Obama Picks Nominee for Supreme Court
President Barack Obama will nominate federal appeals court judge Merrick Garland to the Supreme Court, congressional sources said Wednesday. The pick sets up a confrontation with Republicans who say they will refuse to consider his nomination in an election year.
Garland, 63, is the chief judge for the United States Court of Appeals for the District of Columbia Circuit, a court whose influence over federal policy and national security matters has made it a proving ground for potential Supreme Court justices.
He would replace conservative, Justice Antonin Scalia, who died last month, leaving behind a bitter election-year fight over the future of the court.
The congressional sources spoke on condition of anonymity because Obama had not yet announced his choice. A White House official confirmed it was Garland. Obama planned to introduce his pick at 11 a.m. in the White House Rose Garden.
Garland was confirmed to the D.C. Circuit in 1997 with backing from a majority in both parties, including seven current Republicans senators.
Garland coordinated the Justice Department’s response to the Okalahoma City terrorist bombing in 1995, starting the case against the bombers and eventually supervising their prosecution, according to The New York Times.
He went to the scene and was present as bodies were being pulled out of the wreckage, said Jamie S. Gorelick, then the deputy attorney general.
“At the time, he said to me the equivalent of ‘Send me in, coach,’” Gorelick said. “He worked around the clock, and he was flawless.”
Sen. Chuck Schumer of New York, the No. 3 Democratic leader called Garland’s section, “a bipartisan choice,” adding: “If the Republicans can’t support him, who can they support?”
If confirmed, Garland would be expected to align with the more liberal members, but he is not viewed as down-the-line liberal. Particularly on criminal defense and national security cases, he’s earned a reputation as centrist, and one of the few Democratic-appointed judges Republicans might have a fast-tracked to confirmation — under other circumstances.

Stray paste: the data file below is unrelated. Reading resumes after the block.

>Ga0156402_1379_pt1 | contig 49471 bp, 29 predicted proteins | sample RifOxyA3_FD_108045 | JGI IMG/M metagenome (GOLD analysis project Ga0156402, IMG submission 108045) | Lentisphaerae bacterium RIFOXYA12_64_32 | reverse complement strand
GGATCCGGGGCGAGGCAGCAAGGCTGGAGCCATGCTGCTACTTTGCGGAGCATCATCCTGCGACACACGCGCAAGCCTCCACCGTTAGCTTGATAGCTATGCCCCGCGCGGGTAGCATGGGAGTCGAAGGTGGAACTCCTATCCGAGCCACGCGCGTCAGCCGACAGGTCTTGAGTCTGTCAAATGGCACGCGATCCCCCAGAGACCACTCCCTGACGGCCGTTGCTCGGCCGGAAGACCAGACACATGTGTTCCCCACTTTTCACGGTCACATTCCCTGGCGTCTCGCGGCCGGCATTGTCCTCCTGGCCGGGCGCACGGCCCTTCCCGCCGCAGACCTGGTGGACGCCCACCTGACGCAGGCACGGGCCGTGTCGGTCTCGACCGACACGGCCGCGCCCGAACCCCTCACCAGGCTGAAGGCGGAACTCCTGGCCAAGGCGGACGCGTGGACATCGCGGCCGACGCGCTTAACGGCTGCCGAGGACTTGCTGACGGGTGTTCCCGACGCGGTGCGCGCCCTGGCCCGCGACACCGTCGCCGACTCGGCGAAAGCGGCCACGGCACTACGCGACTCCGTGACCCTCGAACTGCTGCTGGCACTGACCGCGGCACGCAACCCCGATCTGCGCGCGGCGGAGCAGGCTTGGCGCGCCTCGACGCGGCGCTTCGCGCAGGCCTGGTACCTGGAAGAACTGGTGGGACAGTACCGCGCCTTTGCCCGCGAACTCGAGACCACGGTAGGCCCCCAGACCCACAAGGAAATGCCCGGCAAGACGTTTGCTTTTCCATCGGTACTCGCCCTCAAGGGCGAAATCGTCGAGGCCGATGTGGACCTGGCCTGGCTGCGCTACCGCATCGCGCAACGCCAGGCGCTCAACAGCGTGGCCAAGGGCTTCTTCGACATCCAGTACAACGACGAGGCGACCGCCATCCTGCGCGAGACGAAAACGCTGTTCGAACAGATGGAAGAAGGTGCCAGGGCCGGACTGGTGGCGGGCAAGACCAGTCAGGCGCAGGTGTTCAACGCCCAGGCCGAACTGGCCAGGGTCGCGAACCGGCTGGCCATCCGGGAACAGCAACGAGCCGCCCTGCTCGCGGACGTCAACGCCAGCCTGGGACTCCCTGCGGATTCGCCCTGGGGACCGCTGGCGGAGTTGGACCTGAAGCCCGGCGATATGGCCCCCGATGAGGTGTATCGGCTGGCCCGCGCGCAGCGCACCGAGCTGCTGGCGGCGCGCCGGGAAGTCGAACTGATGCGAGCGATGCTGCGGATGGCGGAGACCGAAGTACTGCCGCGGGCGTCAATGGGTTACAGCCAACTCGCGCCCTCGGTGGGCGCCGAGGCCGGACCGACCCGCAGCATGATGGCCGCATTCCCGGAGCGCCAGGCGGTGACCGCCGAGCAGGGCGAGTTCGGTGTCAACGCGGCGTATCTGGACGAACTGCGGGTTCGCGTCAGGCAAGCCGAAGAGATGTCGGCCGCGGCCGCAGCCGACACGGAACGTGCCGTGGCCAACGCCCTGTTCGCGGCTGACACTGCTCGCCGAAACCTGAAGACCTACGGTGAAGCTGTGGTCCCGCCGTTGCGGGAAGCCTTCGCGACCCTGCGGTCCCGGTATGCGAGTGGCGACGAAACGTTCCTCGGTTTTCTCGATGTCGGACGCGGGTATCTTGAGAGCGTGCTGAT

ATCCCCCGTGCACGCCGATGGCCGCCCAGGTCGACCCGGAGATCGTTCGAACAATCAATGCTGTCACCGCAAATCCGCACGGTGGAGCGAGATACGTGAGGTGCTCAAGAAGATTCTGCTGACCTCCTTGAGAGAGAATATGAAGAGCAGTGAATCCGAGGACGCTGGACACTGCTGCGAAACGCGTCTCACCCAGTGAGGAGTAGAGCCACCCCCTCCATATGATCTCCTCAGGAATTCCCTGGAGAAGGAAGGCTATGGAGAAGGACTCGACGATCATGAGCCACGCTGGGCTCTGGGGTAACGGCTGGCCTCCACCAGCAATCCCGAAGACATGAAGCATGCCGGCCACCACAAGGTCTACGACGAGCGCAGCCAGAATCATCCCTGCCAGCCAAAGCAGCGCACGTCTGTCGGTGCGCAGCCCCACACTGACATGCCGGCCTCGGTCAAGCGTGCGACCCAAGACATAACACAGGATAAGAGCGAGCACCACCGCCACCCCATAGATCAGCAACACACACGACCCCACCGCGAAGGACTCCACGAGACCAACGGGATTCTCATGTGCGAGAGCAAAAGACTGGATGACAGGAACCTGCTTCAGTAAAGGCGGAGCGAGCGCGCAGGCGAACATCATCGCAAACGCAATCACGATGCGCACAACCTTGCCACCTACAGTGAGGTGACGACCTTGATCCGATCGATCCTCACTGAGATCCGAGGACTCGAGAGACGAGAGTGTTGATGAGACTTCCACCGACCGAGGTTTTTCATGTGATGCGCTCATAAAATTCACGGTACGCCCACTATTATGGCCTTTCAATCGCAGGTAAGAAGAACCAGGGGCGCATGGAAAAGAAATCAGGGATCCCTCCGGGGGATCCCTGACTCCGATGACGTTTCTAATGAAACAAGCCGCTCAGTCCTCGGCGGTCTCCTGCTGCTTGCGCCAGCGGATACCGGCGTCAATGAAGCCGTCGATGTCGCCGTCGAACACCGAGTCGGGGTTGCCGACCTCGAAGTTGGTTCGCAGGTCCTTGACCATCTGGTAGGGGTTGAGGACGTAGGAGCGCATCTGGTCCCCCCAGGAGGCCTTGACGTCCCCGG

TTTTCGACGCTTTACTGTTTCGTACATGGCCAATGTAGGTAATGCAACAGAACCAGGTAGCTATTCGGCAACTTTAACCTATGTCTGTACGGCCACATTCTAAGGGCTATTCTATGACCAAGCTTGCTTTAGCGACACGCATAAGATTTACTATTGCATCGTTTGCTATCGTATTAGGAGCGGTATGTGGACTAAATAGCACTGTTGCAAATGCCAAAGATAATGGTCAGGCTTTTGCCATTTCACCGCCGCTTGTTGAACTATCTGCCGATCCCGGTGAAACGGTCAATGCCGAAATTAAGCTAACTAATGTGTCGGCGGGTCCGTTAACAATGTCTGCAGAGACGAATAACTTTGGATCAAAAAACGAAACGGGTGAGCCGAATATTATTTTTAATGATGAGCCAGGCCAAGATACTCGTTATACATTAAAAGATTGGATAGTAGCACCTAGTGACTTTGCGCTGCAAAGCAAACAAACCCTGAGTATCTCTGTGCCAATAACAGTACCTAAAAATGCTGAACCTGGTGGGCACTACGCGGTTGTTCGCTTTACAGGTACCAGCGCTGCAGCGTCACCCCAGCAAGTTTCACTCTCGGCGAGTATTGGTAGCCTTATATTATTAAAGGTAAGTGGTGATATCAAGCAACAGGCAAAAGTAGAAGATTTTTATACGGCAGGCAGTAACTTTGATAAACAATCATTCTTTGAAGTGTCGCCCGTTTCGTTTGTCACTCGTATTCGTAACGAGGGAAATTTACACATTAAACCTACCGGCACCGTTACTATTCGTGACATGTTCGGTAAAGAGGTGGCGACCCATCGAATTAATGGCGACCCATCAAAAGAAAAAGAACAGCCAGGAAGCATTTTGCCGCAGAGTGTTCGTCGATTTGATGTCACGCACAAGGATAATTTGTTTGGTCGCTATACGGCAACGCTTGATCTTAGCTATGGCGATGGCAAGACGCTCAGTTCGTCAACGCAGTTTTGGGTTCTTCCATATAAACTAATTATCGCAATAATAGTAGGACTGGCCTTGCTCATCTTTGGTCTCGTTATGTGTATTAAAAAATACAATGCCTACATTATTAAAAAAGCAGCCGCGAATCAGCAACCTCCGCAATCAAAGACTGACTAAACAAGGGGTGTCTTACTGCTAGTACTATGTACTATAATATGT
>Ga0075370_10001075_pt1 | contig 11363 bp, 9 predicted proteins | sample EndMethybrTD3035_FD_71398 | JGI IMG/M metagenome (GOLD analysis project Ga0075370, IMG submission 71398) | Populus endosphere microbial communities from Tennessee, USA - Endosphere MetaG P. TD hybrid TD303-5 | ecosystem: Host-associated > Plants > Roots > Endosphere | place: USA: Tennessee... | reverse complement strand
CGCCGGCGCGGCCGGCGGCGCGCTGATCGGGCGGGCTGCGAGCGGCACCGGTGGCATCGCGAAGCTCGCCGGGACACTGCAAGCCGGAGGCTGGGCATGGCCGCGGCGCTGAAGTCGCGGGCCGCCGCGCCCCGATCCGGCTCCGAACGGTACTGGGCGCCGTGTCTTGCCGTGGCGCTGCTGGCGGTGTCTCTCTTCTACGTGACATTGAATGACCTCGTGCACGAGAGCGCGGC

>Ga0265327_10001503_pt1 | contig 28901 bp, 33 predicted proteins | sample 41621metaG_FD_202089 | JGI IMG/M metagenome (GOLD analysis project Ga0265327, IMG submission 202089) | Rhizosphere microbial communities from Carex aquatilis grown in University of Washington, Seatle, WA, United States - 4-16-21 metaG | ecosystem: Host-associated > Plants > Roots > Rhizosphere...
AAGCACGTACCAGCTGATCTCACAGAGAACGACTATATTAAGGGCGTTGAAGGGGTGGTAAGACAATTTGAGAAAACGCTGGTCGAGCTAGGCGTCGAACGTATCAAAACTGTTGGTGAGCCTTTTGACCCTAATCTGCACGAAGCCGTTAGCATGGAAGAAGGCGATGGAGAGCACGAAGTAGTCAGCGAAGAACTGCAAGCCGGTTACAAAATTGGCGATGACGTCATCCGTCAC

The president sent an early morning email to supporters, saying he had devoted a “considerable amount of time and deliberation to this decision” and consulted with outside experts and groups.
“In putting forward a nominee today, I am fulfilling my constitutional duty. I’m doing my job,” Obama wrote. “I hope that our senators will do their jobs, and move quickly to consider my nominee.”
That will be a hard sell because Republicans control the Senate, which must confirm any nominee, and GOP leaders want to leave the choice to the next president, denying Obama a chance to alter the ideological balance of the court before he leaves office next January. Republicans contend that a confirmation fight in an election year would be too politicized.
Ahead of Obama’s announcement, the Republican Party set up a task force that will orchestrate attack ads, petitions and media outreach. The aim is to bolster Senate Republicans’ strategy of denying consideration of Obama’s nominee. The party’s chairman, Reince Priebus, described it as the GOP’s most comprehensive judicial response effort ever.
On the other side, Obama allies have been drafted to run a Democratic effort that will involve liberal groups that hope an Obama nominee could pull the high court’s ideological balance to the left. The effort would target states where activists believe Republicans will feel political heat for opposing hearings once Obama announced his nominee.
In his email, Obama said his nominee will be “eminently qualified” to sit on the nation’s highest court. He said the nominee would understand the limits of the judiciary’s role and “grasps the way it affects the daily reality of people’s lives in a big, complicated democracy, and in rapidly changing times.”
Obama said the White House had “reached out to every member of the Senate, who each have a responsibility to do their job and take this nomination just as seriously.”
The president told supporters his nominee “deserves a fair hearing, and an up-or-down vote.”
Associated Press reporter Alan Fram contributed to this report.